Judge Kennelly denies summary judgment in a wrongful death case. "This case involves Bradley's fatal shooting of Benjamin on April 26, 2006 during a response to a domestic violence call." After arriving for the call, police found Benjamin standing naked and unarmed in the courtyard. Bradley attempted unsuccessfully to grab and arrest him. Benjamin told Bradley that he was going to have to do better than that in order to stop him. Benjamin took a baby and ran. Bradley contends that Benjamin slipped and fell outside of the apartment's bathroom, dropping the baby in the process. Benjamin then picked up the child and took it into the bathroom. Bradley followed them into the bathroom where he saw the two of them in a full bathtub. Bradley says that Benjamin was holding the baby under the surface of the water and indeed, approximately twenty seconds after he reported that Benjamin had picked up the child, he reported over his radio to dispatch, "He's trying to drown the kid." Bradley says he told Benjamin to let go of the baby. They then began to struggle. Bradley was able to pull the baby out of the tub. He says that Benjamin continued to strike at him from the bathtub, hitting him in the face, neck and chest. Bradley handed off the baby to someone else. " Bradley continued to struggle with Benjamin. "Bradley [police officer] asserts that Benjamin's [victim] attack on him in the bedroom justified his use of deadly force. More specifically, he contends that he knew Benjamin was violent based on the original call from dispatch; Benjamin's irrational behavior at the scene; his statement, after being pepper sprayed, that Bradley would have to do more to stop him; Benjamin's attempt to drown a baby; and his violent attack just before Bradley shot him. Bradley contends that the circumstances of that attack placed him in imminent danger of serious bodily injury or worse." Judge Kennelly explained: "A jury that believed Bradley's account almost certainly would find that his use of deadly force was objectively reasonable. Plaintiff provides no eyewitness testimony to rebut Bradley's account. That, however, is unsurprising given that Bradley alone survived the encounter between him and Benjamin. The Seventh Circuit has cautioned that "[t]he award of summary judgment to the defense in deadly force cases may be made only with particular care where the officer defendant is the only witness left alive to testify." Plakas v. Drinski, 19 F.3d 1143, 1147 (7th Cir.1994). Because a defendant in a self-defense case "knows that the only person likely to contradict him or her is beyond reach ... a court must undertake a fairly critical assessment of the forensic evidence, the officer's original reports or statements and the opinions of experts to decide whether the officer's testimony could reasonably be rejected at trial." Id; see also Maravilla, 60 F .3d at 1233-34 ("In these situations we think it wise to examine all the evidence to determine whether the officers' story is consistent with other known facts."). See generally Abdullahi v. City of Madison, 423 F.3d 763, 773 (7th Cir.2005) (because Fourth Amendment reasonableness inquiry "nearly always requires a jury to sift through disputed factual contentions, and to draw inferences therefrom ... summary judgment ... in excessive force cases should be granted sparingly" (internal quotation marks and citation omitted))." Plaintiff claims that photographs of injuries sustained to the police officer call into question his version events - as such - the "photographs" help sustain the "question of fact" Judge Kennelly did however grant summary judgment on the Monell claim against the village: "Plaintiff offers no evidence of other instances of deadly force or even excessive force violations by the Glen Ellyn Police Department. Indeed, he makes no mention of any such occurrences. It therefore appears that he is proceeding under the first method of proving deliberate indifference. Plaintiff's Monell theory is, however, asserted rather vaguely. Plaintiff offers no direct support for his contention that the Village failed to train Bradley on the proper use of deadly force. His failure to train theory is best discerned, as defendants suggest, through the opinions of retired Alabama police investigator William Gaut, plaintiff's expert witness. Gaut testified that the Village's failure to properly train officers and dispatchers on how correctly to respond to a domestic violence complaint FN2 resulted in Bradley's decision to approach Benjamin alone, without waiting for back-up to arrive-a decision that plaintiff contends led to Bradley's unjustified use of deadly force." Benjamin Obi Nwoye and Douglas Hopson represent the plaintiff Thomas George DiCianni of Ancel Glink represents the defendants. See Uwumarogie v. Village of Glen Ellyn, 2008 WL 2782833 (July 15, 2008)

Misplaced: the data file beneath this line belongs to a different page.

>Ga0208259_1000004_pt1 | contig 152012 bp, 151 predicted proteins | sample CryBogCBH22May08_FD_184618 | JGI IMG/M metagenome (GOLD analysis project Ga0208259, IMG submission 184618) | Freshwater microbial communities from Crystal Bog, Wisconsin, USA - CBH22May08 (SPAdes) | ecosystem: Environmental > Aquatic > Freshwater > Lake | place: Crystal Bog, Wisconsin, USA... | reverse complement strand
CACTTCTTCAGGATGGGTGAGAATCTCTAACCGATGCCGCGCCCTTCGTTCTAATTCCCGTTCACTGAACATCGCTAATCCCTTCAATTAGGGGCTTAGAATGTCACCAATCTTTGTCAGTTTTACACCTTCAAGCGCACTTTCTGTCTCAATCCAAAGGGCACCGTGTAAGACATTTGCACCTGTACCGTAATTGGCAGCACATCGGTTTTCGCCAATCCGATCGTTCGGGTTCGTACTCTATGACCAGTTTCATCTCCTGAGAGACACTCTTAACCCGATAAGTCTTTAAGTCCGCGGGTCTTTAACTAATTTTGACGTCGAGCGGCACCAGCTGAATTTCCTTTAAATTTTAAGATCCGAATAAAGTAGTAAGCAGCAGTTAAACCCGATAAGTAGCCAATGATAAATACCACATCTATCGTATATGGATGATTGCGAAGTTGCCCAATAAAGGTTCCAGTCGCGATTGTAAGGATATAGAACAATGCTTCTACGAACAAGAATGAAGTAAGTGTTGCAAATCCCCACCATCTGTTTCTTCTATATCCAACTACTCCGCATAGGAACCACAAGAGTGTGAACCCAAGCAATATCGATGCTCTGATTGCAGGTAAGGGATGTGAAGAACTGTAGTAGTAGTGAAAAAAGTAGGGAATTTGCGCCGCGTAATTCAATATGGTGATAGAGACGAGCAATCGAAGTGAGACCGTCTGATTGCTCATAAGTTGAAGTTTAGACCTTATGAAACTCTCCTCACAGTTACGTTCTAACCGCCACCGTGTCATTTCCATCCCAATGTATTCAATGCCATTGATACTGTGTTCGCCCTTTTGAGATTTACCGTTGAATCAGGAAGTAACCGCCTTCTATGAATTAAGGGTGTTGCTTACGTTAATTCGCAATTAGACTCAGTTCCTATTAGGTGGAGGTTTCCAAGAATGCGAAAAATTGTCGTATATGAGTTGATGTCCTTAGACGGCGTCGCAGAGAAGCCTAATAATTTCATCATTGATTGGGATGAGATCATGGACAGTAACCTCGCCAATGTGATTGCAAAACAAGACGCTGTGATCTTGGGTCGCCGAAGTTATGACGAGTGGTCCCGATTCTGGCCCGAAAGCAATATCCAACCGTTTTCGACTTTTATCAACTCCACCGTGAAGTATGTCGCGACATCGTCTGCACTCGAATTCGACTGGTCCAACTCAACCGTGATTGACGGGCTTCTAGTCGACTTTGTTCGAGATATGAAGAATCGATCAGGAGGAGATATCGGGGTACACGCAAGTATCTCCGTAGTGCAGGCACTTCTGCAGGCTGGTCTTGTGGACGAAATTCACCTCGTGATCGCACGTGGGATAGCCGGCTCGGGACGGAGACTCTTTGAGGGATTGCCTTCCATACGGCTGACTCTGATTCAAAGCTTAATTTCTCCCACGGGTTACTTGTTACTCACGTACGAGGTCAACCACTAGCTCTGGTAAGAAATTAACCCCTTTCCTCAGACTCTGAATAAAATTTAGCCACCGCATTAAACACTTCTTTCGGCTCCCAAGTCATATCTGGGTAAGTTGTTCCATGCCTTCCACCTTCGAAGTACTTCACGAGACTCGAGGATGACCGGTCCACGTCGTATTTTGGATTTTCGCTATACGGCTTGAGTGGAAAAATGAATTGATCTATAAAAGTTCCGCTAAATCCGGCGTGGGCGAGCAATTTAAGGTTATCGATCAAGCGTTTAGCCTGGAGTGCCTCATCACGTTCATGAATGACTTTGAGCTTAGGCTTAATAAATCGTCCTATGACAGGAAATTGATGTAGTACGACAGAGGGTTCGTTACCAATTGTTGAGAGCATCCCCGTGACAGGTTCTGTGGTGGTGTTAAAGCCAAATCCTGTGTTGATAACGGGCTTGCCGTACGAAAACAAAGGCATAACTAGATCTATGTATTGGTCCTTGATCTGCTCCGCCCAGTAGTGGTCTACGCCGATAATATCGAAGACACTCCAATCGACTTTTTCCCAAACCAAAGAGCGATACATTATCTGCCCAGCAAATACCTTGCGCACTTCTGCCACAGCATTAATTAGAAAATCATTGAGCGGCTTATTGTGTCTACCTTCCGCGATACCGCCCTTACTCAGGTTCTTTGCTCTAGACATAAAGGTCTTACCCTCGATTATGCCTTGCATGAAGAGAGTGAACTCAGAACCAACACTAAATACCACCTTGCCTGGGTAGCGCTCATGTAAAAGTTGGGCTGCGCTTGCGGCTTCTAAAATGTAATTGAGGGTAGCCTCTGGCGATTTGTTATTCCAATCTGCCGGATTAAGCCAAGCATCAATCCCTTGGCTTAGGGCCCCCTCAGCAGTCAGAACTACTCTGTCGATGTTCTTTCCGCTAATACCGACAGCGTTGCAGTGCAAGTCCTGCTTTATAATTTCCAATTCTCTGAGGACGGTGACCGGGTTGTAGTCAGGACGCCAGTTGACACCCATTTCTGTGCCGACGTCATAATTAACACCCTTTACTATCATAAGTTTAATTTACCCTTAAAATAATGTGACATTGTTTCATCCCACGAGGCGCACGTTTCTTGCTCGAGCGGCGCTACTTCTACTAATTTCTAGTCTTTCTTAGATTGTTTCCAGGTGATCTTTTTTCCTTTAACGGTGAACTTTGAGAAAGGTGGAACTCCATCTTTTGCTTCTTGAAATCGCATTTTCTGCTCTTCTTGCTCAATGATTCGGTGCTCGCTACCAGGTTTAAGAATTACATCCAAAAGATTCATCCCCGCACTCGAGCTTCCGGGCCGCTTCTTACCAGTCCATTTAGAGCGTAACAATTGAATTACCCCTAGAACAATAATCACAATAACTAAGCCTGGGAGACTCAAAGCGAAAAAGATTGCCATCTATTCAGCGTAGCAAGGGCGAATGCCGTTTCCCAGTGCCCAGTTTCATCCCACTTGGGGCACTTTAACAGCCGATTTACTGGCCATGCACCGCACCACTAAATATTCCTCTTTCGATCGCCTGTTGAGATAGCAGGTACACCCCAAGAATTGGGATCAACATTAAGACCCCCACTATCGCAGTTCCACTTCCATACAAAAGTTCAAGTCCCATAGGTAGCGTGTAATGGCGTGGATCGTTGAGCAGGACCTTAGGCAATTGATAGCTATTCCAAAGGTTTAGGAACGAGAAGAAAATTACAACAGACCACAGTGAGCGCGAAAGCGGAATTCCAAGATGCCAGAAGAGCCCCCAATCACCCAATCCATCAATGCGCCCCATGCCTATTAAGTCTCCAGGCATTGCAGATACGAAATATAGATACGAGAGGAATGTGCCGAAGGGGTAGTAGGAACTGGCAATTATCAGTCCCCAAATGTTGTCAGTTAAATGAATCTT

Sheriff's Deputy Cleared In Beanbag Gun Shooting

An Illinois State Police investigation has concluded that McHenry County Sheriff's Deputy Zane Seipler was justified in using deadly force when he shot forty-three year old David Maxson with a shotgun firing small bean bags. The investigation found that Maxson ran towards Deputy Seipler waiving a knife. Seipler responded by firing three silver dollar sized bean bags at Maxson. The McHenry County State's Attorney's Office agreed that deadly force was was warranted. This was the first use of the bean bag weapon by McHenry County Sheriff's deputies. The bean bag weapon is typically intended for situations when less than lethal force is needed, but can be used as a lethal weapon according to police officials.